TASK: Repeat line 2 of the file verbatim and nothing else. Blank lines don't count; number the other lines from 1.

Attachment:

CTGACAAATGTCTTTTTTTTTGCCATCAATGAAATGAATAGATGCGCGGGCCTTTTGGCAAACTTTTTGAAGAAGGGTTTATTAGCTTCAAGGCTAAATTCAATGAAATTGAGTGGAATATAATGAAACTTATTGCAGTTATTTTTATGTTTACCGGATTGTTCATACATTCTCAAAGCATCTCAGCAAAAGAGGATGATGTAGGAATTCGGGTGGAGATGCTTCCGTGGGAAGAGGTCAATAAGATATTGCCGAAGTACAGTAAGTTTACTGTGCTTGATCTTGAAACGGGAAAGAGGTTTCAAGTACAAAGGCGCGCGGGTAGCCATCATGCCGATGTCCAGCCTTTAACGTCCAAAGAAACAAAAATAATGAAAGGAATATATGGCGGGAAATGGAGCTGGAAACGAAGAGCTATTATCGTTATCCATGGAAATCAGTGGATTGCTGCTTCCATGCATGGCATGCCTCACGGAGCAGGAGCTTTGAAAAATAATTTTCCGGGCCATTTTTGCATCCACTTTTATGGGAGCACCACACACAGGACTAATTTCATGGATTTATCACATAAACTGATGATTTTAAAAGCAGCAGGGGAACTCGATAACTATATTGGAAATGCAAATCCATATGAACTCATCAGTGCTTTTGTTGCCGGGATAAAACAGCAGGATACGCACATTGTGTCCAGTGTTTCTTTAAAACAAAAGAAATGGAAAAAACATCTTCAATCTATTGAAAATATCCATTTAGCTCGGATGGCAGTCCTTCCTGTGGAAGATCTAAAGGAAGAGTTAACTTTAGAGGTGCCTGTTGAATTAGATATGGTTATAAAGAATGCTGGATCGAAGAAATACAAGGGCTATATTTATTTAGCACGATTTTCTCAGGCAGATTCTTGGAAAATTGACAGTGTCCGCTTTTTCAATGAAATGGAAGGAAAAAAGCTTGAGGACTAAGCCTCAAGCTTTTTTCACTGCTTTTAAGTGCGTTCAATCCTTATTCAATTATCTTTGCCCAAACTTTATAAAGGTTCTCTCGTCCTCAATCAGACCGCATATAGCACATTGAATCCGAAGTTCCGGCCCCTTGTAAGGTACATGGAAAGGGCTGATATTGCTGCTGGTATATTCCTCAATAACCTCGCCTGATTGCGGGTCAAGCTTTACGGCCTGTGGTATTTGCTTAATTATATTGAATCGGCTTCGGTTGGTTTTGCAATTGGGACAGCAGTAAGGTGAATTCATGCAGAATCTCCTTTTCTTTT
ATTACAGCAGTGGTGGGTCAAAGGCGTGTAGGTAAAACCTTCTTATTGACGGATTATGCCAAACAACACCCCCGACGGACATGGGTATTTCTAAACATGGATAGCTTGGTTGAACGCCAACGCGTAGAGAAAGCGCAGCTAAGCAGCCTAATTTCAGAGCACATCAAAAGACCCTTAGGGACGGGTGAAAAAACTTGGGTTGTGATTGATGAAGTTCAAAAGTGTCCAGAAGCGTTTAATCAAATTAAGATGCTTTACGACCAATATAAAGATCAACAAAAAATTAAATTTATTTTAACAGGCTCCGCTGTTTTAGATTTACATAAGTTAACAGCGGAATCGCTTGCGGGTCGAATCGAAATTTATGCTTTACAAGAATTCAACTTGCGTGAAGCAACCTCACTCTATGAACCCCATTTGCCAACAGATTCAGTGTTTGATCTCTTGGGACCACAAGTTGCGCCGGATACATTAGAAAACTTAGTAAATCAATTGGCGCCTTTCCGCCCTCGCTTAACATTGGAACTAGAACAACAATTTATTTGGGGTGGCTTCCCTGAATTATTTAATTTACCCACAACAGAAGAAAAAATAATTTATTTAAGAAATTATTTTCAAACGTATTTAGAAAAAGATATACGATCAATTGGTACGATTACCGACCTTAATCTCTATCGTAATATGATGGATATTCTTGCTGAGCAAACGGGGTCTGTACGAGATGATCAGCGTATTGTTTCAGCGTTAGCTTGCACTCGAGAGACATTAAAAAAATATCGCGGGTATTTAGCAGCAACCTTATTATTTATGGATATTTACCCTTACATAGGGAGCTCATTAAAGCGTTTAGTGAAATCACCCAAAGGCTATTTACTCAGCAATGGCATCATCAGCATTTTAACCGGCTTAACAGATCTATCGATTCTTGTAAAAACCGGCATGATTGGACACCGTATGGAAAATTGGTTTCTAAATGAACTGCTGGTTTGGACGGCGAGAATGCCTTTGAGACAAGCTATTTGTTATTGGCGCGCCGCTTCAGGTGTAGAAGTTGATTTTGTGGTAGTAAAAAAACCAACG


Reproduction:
ATTACAGCAGTGGTGGGTCAAAGGCGTGTAGGTAAAACCTTCTTATTGACGGATTATGCCAAACAACACCCCCGACGGACATGGGTATTTCTAAACATGGATAGCTTGGTTGAACGCCAACGCGTAGAGAAAGCGCAGCTAAGCAGCCTAATTTCAGAGCACATCAAAAGACCCTTAGGGACGGGTGAAAAAACTTGGGTTGTGATTGATGAAGTTCAAAAGTGTCCAGAAGCGTTTAATCAAATTAAGATGCTTTACGACCAATATAAAGATCAACAAAAAATTAAATTTATTTTAACAGGCTCCGCTGTTTTAGATTTACATAAGTTAACAGCGGAATCGCTTGCGGGTCGAATCGAAATTTATGCTTTACAAGAATTCAACTTGCGTGAAGCAACCTCACTCTATGAACCCCATTTGCCAACAGATTCAGTGTTTGATCTCTTGGGACCACAAGTTGCGCCGGATACATTAGAAAACTTAGTAAATCAATTGGCGCCTTTCCGCCCTCGCTTAACATTGGAACTAGAACAACAATTTATTTGGGGTGGCTTCCCTGAATTATTTAATTTACCCACAACAGAAGAAAAAATAATTTATTTAAGAAATTATTTTCAAACGTATTTAGAAAAAGATATACGATCAATTGGTACGATTACCGACCTTAATCTCTATCGTAATATGATGGATATTCTTGCTGAGCAAACGGGGTCTGTACGAGATGATCAGCGTATTGTTTCAGCGTTAGCTTGCACTCGAGAGACATTAAAAAAATATCGCGGGTATTTAGCAGCAACCTTATTATTTATGGATATTTACCCTTACATAGGGAGCTCATTAAAGCGTTTAGTGAAATCACCCAAAGGCTATTTACTCAGCAATGGCATCATCAGCATTTTAACCGGCTTAACAGATCTATCGATTCTTGTAAAAACCGGCATGATTGGACACCGTATGGAAAATTGGTTTCTAAATGAACTGCTGGTTTGGACGGCGAGAATGCCTTTGAGACAAGCTATTTGTTATTGGCGCGCCGCTTCAGGTGTAGAAGTTGATTTTGTGGTAGTAAAAAAACCAACG